Five Takeaways from Plywood Presents
This past month, I’ve been struggling to sit down and write, mainly because my inspiration tank has been reading empty. I found myself at a dead end because of my own fears — fear that my ideas will be rejected, fear that my work is not original, and fear that my story isn’t worth telling. I really needed a boost in confidence and inspiration, and I’m happy to say that my tank has been fully re-loaded after attending the Plywood Presents conference this past week. Not only did I come back feeling energized and inspired, but I also came back engaged to my boyfriend! It really feels like the stars have perfectly aligned these past few days. I’ve never felt so certain that I’m in the right place, with the right people and with the right mindset. I’ve learned so much during Plywood Presents, but here are just five things that really hit home with me. I hope you will take away some inspiration from these stories as well!
1) “Knowing what to say yes to and what to say no to will shape who you become and what you’ll be known for.” — Jeff Shinabarger, Plywood People
Jeff, the Executive Director of Plywood People, explained that as problem solvers, saying ‘yes’ all the time can actually be counterproductive to what we are trying to accomplish. Saying ‘no’ can be hard, but it might actually create more opportunities at times. This reminded me of Peter Greer’s talk about his book Mission Drift during the last Plywood SWAP event, where he posed the question “Mission or Money?” He was offered a big investment but with one caveat — the mission of his organization would be jeopardized. He was faced with a difficult decision to make, but by saying no, he was able to help his organization stay true to its mission and identity. As a problem solver, Jeff’s talk reassured me the importance of making decisions that would protect and represent the values that I stand for.
2) “Rejection is just a number, just an opinion. But somehow we take them as an objective truth of who we are. We take it so personally.” — Jia Jiang, FearBuster
Jia Jiang’s humor wasn’t the only part of him that was unexpected. It was his message about fear of rejection that raised my eyebrows. Jia shared his story about how he worked to overcome his fear of rejection and somehow along the way, found a way to embrace it. His 100 Days of Rejection project showed me that rejection is a concept that we make up in our heads and the only thing that stands between us and our dreams is us. This is something I’ve been dealing with recently and his encouraging message, “Just Ask!” helped me rid my doubts and fears. I thought to myself, “If he can get a random pilot to let him fly a plane, I can probably do anything, right?”
3) “Live as though you only have six months to live.” — Jenny Hidinger, The Giving Kitchen
It’s when we are faced with a dire situation that we realize what is truly important to us. For Jenny, it was the death of her husband that led her to establishing The Giving Kitchen, a nonprofit organization that provides crisis grants to members of Atlanta’s restaurant community. Last year, her husband had been diagnosed with stage four gallbladder cancer and found out he had only six more months to live. She posed a really powerful question to all of us at the conference: “If you learned that you only had six months to live, what would you do?” I did not know how to answer that question. I have a tendency to push things off at times. I pushed the launching of my website because it wasn’t perfectly ready. I decided not to apply to the Plywood idea competition because I didn’t think my idea was good enough. But what I learned from Jenny’s story was that we cannot expect tomorrow to come. We need to live life to the fullest, as though we only have six more months to live.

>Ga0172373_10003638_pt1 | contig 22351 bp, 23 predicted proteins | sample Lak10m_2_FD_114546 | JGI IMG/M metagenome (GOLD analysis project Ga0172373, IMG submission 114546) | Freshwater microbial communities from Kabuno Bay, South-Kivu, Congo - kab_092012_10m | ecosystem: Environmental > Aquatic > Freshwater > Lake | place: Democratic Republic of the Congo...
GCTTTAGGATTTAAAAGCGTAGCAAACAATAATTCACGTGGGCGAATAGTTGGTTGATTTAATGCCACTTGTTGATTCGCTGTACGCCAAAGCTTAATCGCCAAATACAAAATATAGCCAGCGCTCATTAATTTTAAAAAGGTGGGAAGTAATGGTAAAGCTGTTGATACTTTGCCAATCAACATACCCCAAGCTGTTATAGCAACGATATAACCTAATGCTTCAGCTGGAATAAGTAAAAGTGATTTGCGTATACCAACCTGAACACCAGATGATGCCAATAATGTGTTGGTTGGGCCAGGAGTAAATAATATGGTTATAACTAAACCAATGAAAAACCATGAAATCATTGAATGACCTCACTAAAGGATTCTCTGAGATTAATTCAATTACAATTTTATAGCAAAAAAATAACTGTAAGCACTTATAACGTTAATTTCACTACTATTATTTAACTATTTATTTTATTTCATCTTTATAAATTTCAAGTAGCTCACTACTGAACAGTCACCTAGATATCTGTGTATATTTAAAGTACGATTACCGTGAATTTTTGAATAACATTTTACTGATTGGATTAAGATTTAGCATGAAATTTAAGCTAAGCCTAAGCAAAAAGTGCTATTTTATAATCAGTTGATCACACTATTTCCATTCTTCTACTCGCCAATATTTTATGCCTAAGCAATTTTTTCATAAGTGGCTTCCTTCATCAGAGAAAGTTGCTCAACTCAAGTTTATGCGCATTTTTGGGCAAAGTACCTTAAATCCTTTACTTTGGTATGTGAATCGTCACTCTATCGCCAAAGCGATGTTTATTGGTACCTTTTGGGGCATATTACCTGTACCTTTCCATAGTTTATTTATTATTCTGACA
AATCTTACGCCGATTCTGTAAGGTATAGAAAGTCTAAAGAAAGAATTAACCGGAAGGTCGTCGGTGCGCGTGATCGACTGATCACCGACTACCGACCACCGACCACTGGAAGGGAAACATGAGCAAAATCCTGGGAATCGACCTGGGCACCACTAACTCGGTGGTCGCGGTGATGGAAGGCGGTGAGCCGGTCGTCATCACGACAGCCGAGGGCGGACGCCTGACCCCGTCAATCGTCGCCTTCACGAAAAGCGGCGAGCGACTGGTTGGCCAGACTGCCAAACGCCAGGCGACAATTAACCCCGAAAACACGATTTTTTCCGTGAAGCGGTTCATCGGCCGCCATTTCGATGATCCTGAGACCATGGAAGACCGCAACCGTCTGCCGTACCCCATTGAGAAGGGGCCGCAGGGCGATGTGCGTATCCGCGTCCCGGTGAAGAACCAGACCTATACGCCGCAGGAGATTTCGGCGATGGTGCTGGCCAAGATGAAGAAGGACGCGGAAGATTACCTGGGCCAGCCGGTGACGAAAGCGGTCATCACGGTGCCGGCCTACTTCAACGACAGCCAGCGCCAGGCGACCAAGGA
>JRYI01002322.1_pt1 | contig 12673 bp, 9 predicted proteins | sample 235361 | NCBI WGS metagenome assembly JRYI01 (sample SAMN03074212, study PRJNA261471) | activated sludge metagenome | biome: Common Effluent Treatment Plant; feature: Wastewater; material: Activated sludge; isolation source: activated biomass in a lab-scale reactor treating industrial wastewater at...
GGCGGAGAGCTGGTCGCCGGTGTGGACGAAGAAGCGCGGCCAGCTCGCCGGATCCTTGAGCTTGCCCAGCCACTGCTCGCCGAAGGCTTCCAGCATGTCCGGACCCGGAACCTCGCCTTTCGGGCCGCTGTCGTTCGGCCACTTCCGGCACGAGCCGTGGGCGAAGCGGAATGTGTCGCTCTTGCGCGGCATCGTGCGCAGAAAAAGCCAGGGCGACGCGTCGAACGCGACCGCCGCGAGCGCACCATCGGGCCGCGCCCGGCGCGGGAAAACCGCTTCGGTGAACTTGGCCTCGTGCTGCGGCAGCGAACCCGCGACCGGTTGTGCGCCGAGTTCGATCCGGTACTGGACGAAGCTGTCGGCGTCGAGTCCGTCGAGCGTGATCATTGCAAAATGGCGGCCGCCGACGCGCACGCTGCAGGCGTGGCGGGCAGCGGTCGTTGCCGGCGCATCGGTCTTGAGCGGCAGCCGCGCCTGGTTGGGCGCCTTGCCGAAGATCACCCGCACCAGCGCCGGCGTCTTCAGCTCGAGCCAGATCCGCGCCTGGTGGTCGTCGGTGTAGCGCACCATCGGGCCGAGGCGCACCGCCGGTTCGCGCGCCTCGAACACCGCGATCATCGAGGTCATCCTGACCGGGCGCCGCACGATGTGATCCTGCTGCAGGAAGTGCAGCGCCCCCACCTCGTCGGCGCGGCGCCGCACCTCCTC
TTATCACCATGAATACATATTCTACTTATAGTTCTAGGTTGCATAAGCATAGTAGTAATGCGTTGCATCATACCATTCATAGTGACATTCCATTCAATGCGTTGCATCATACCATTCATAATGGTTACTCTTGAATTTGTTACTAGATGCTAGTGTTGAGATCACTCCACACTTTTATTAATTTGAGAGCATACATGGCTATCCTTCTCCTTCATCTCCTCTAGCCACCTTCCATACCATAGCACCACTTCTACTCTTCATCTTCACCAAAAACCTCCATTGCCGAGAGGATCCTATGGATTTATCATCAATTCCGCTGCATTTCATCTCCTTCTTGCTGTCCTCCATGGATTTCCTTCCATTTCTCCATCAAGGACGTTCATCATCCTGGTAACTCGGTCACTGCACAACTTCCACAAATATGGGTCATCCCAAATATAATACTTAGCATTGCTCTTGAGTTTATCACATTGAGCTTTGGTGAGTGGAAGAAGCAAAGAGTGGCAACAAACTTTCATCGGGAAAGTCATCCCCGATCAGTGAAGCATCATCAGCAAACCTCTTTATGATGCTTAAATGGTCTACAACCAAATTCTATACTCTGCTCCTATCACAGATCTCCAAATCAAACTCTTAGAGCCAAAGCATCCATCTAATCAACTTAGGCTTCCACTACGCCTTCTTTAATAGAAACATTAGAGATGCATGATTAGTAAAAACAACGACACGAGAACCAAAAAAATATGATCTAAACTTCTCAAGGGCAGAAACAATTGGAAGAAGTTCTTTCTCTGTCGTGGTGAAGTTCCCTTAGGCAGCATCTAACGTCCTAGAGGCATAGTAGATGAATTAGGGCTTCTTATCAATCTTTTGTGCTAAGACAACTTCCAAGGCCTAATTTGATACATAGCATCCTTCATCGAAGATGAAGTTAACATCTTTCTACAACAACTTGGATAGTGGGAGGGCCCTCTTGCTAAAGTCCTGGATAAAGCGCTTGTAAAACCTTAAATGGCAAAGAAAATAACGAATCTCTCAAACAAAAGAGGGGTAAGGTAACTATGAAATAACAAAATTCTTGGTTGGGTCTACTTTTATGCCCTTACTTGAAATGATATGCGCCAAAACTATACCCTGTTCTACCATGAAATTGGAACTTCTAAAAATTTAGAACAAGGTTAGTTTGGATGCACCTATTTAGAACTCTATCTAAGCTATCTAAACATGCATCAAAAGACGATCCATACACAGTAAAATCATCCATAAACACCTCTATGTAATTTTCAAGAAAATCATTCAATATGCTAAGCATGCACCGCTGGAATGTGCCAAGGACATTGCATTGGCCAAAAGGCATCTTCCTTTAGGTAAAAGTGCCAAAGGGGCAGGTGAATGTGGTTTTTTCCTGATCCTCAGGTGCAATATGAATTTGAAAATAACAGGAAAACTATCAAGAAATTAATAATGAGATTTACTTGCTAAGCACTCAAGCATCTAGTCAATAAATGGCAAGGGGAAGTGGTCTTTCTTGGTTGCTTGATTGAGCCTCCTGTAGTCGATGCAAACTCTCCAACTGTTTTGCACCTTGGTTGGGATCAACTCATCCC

4) “The city of Atlanta exudes hopefulness and helpfulness, which is one of the reasons we chose to move here.” — Sid Mashburn
Since I’ve moved to Atlanta six years ago, the city has progressively grown on me. At first, I was frustrated by the limitations and the slower pace of the city. But the longer I lived here, the more I came to appreciate the people and the culture. Sid Mashburn is an amazing designer and entrepreneur that opened his own line right here in Atlanta. His love and passion for Atlanta is something I admire and share. Atlanta may not be as mature or advanced as other major cities but it offers an opportunity for us to be proactive and be at the forefront of change. I’ve felt a movement of innovation in Atlanta that has been building up in the past few years and Plywood Presents was definitely proof of how talented, driven and creative the Atlanta community has become. I’m excited to be a part of this community that will help shape Atlanta’s future.
5) “To stand out in this world of distraction we really have to load up on ammunition of creativity.” — Johnny Earle, Johnny Cupcakes
Johnny is one of those people who are true to who they are and what they want to do. He had an idea and despite how silly it might’ve been to others, he had made it a reality. Even when he came up to our table to say hello, he approached us with a toy cockroach in his hand. His brand, Johnny Cupcakes, lives and breathes this quirky and extraordinary personality of his. From packaging to the in-store experience, Johnny finds a way to differentiate his brand. In fact, he suggests you should have at least 12 things that sets you apart. I believe that it’s almost impossible to produce an original work in this day and age. Everything is a byproduct of outside influences and the most creative work is largely shaped by a personal twist. Johnny’s talk definitely inspired me to think about how I can find a way to set myself apart from others and most importantly, have fun doing it.
Originally published at www.novo-be.com.